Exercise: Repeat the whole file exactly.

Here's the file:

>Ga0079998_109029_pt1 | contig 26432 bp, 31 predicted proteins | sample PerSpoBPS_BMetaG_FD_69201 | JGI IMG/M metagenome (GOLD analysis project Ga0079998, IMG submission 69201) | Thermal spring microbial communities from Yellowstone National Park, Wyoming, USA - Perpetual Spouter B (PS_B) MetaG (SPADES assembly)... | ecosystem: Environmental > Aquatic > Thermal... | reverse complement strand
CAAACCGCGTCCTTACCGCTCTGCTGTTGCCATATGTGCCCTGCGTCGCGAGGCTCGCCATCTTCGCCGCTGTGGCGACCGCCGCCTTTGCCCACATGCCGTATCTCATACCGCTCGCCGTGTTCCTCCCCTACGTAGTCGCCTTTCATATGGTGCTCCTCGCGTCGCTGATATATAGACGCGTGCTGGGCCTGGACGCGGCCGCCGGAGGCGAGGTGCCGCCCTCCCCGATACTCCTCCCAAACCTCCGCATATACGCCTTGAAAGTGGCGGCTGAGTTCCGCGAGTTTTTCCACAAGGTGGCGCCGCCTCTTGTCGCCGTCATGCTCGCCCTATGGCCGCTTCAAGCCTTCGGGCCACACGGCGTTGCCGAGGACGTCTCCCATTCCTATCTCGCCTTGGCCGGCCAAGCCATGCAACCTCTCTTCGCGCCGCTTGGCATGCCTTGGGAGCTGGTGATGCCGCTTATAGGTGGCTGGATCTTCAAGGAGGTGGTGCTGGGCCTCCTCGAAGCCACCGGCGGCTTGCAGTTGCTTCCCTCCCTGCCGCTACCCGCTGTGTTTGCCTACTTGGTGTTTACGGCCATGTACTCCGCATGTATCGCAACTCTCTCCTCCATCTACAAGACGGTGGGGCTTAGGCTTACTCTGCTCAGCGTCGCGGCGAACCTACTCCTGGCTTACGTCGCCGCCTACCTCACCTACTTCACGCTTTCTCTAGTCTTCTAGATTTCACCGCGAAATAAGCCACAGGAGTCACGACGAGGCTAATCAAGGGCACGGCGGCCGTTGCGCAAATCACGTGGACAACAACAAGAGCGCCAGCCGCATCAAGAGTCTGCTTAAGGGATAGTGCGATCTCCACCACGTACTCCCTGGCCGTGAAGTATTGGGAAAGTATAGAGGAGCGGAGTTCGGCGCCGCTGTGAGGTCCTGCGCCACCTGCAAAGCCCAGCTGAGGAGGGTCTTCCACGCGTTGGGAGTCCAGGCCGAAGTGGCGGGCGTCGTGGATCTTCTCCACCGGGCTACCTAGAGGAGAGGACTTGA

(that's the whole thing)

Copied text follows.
>Ga0079998_109029_pt1 | contig 26432 bp, 31 predicted proteins | sample PerSpoBPS_BMetaG_FD_69201 | JGI IMG/M metagenome (GOLD analysis project Ga0079998, IMG submission 69201) | Thermal spring microbial communities from Yellowstone National Park, Wyoming, USA - Perpetual Spouter B (PS_B) MetaG (SPADES assembly)... | ecosystem: Environmental > Aquatic > Thermal... | reverse complement strand
CAAACCGCGTCCTTACCGCTCTGCTGTTGCCATATGTGCCCTGCGTCGCGAGGCTCGCCATCTTCGCCGCTGTGGCGACCGCCGCCTTTGCCCACATGCCGTATCTCATACCGCTCGCCGTGTTCCTCCCCTACGTAGTCGCCTTTCATATGGTGCTCCTCGCGTCGCTGATATATAGACGCGTGCTGGGCCTGGACGCGGCCGCCGGAGGCGAGGTGCCGCCCTCCCCGATACTCCTCCCAAACCTCCGCATATACGCCTTGAAAGTGGCGGCTGAGTTCCGCGAGTTTTTCCACAAGGTGGCGCCGCCTCTTGTCGCCGTCATGCTCGCCCTATGGCCGCTTCAAGCCTTCGGGCCACACGGCGTTGCCGAGGACGTCTCCCATTCCTATCTCGCCTTGGCCGGCCAAGCCATGCAACCTCTCTTCGCGCCGCTTGGCATGCCTTGGGAGCTGGTGATGCCGCTTATAGGTGGCTGGATCTTCAAGGAGGTGGTGCTGGGCCTCCTCGAAGCCACCGGCGGCTTGCAGTTGCTTCCCTCCCTGCCGCTACCCGCTGTGTTTGCCTACTTGGTGTTTACGGCCATGTACTCCGCATGTATCGCAACTCTCTCCTCCATCTACAAGACGGTGGGGCTTAGGCTTACTCTGCTCAGCGTCGCGGCGAACCTACTCCTGGCTTACGTCGCCGCCTACCTCACCTACTTCACGCTTTCTCTAGTCTTCTAGATTTCACCGCGAAATAAGCCACAGGAGTCACGACGAGGCTAATCAAGGGCACGGCGGCCGTTGCGCAAATCACGTGGACAACAACAAGAGCGCCAGCCGCATCAAGAGTCTGCTTAAGGGATAGTGCGATCTCCACCACGTACTCCCTGGCCGTGAAGTATTGGGAAAGTATAGAGGAGCGGAGTTCGGCGCCGCTGTGAGGTCCTGCGCCACCTGCAAAGCCCAGCTGAGGAGGGTCTTCCACGCGTTGGGAGTCCAGGCCGAAGTGGCGGGCGTCGTGGATCTTCTCCACCGGGCTACCTAGAGGAGAGGACTTGA